1974 - Nomad

Issue #175 of Captain America resolved a story arc in which a shadow government of top officials operating in Washington collapsed under Cap's mighty shield, culminating in a high-ranking politician's suicide right in front of Cap himself. Our hero's faith in the system completely disintegrated, and he decided to leave heroism for good—but his vacation only lasted for a few issues before Hawkeye, masquerading as the Golden Archer, baited him into coming out of retirement. Instead of continuing as Captain America, however, he decided to change his name to Nomad—reflecting America's fading faith in its own government after Watergate.

1987 - Super-Patriot

Cap only stuck with his Nomad identity for a few issues, but turbulence struck again in 1987, when the U.S. government claimed ownership of his costume, the Super Soldier serum in his blood, and all of his training. Refusing to abide by the new terms and conditions of his tenure, Rogers stepped down as Captain America and was replaced by John Walker, formerly Super-Patriot. Walker, the ringleader of a group of violent anti-Arab racists called the Buckies, all of whom wore Captain America masks, later went on to punch a man to death.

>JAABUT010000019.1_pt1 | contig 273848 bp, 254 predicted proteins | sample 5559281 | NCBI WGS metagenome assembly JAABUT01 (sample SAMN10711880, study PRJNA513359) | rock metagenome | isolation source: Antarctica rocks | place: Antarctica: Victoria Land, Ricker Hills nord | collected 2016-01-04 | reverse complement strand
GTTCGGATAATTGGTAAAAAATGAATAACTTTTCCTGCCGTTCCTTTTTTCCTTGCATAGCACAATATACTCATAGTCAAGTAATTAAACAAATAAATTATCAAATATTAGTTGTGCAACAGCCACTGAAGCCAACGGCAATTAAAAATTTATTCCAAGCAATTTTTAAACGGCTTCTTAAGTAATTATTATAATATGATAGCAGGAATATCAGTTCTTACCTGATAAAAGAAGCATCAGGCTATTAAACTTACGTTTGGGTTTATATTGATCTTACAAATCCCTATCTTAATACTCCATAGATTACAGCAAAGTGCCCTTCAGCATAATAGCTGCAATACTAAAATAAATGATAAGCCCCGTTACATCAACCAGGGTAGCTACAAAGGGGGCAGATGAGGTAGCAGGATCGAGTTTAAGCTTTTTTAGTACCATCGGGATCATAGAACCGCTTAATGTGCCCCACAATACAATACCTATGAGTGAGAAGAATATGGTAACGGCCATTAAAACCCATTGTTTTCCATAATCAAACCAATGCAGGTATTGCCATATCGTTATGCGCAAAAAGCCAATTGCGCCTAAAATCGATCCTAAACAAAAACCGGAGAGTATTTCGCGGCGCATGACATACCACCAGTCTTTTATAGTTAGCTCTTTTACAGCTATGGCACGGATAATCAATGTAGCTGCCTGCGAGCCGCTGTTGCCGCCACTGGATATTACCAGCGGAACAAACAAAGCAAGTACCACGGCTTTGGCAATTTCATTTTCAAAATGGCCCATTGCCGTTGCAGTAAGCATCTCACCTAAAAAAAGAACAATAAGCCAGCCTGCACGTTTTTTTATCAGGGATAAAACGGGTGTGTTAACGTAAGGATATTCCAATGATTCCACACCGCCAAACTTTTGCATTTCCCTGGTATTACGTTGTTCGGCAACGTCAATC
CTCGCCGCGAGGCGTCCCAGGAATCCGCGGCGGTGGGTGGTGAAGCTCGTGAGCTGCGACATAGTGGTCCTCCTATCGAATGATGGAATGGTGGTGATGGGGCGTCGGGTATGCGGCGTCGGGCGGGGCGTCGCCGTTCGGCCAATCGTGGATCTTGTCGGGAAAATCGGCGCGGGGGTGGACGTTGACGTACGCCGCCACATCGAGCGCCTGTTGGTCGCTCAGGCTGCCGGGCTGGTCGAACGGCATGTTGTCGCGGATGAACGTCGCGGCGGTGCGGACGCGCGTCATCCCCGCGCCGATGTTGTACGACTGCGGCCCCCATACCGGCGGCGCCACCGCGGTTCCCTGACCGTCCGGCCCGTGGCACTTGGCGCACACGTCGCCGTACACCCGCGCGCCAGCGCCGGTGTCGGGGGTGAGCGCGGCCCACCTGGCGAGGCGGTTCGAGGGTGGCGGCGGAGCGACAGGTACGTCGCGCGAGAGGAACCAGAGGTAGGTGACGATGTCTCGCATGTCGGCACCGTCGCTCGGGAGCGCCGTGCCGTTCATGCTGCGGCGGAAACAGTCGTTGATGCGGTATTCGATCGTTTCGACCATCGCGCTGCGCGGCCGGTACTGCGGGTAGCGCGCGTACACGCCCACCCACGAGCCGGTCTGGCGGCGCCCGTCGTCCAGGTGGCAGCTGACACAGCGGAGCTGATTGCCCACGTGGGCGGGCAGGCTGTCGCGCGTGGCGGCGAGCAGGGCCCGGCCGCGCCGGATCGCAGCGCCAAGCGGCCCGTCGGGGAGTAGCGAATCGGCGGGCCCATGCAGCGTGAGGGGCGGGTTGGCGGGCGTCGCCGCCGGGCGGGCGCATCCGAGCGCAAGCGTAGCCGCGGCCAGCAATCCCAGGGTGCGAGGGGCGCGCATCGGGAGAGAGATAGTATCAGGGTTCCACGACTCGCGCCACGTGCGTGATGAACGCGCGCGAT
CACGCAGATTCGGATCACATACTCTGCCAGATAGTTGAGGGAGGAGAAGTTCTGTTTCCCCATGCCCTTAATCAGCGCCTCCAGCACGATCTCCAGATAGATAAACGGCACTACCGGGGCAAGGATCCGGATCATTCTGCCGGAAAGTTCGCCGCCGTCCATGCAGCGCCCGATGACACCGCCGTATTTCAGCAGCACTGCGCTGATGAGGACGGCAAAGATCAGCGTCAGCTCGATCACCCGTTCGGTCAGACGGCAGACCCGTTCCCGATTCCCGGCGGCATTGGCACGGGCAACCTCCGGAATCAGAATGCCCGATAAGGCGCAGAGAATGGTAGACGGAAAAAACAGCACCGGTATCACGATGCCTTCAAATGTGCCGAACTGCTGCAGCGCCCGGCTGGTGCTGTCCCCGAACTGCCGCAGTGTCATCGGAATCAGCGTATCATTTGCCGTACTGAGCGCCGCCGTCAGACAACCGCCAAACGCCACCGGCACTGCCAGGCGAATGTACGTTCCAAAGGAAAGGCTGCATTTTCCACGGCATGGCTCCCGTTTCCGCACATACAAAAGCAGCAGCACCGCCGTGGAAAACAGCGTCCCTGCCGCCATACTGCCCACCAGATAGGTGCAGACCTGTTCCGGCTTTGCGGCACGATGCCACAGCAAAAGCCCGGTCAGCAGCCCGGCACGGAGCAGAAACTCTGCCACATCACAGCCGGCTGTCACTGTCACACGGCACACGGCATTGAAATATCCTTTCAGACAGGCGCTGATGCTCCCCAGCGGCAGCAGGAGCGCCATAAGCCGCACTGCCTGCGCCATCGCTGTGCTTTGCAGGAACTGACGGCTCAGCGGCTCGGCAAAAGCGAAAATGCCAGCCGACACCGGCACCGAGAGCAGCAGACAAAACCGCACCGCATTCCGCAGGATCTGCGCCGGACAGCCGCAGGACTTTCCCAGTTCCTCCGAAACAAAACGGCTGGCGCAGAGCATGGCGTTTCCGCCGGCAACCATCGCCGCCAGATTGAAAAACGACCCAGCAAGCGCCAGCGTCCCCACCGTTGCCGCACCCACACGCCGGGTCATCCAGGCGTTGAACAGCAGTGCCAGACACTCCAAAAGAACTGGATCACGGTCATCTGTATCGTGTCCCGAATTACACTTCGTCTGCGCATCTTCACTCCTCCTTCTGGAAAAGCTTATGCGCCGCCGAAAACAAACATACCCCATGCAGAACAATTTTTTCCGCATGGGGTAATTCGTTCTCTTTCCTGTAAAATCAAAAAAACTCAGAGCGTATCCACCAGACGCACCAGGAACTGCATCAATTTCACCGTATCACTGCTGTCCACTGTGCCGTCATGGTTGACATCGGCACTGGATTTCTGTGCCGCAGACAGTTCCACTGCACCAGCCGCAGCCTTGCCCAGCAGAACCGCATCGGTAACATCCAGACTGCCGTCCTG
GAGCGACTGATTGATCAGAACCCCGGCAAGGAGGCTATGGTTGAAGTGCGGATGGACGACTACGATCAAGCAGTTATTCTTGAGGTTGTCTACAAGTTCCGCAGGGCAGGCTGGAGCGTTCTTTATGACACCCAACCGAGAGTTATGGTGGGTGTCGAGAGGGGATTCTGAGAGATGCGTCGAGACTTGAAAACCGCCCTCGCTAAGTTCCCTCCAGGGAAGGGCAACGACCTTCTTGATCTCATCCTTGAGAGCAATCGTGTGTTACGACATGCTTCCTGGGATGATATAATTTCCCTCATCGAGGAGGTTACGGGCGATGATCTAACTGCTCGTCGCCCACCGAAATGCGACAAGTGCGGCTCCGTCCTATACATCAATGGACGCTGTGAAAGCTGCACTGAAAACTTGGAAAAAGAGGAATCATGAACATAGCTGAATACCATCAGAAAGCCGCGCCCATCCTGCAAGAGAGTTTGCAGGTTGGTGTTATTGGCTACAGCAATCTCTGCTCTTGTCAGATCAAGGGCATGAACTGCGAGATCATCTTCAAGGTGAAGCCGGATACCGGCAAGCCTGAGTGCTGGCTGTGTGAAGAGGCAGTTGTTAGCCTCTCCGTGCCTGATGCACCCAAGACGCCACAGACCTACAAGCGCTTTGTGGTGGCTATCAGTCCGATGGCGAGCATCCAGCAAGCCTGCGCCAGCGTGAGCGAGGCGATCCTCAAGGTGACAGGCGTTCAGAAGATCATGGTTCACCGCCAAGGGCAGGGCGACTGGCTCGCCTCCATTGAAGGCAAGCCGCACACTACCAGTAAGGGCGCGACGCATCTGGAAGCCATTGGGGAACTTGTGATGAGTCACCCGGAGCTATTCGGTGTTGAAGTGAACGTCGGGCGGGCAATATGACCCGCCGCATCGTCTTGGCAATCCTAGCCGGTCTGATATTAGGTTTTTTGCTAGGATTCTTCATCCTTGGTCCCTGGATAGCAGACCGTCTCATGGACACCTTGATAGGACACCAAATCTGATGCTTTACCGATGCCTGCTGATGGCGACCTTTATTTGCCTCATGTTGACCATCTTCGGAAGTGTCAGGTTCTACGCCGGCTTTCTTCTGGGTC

1990: On Meth

During the "Streets of Poison" story arc, Cap was caught in an explosion at a meth warehouse. Because of his unique blood chemistry, the deadly drug bonded with him in a way he couldn't shake, and he basically became a giant jerk who always felt great. After eventually realizing the reason for his altered behavior, he had his whole system flushed out, Super Soldier serum and all. While all this was going on, Kingpin and Red Skull stripped down to their undies and had a tussle over who had the right to run drugs in New York. Kingpin sat on Red Skull and won—and Cap, of course, got his serum back.

2006: Civil War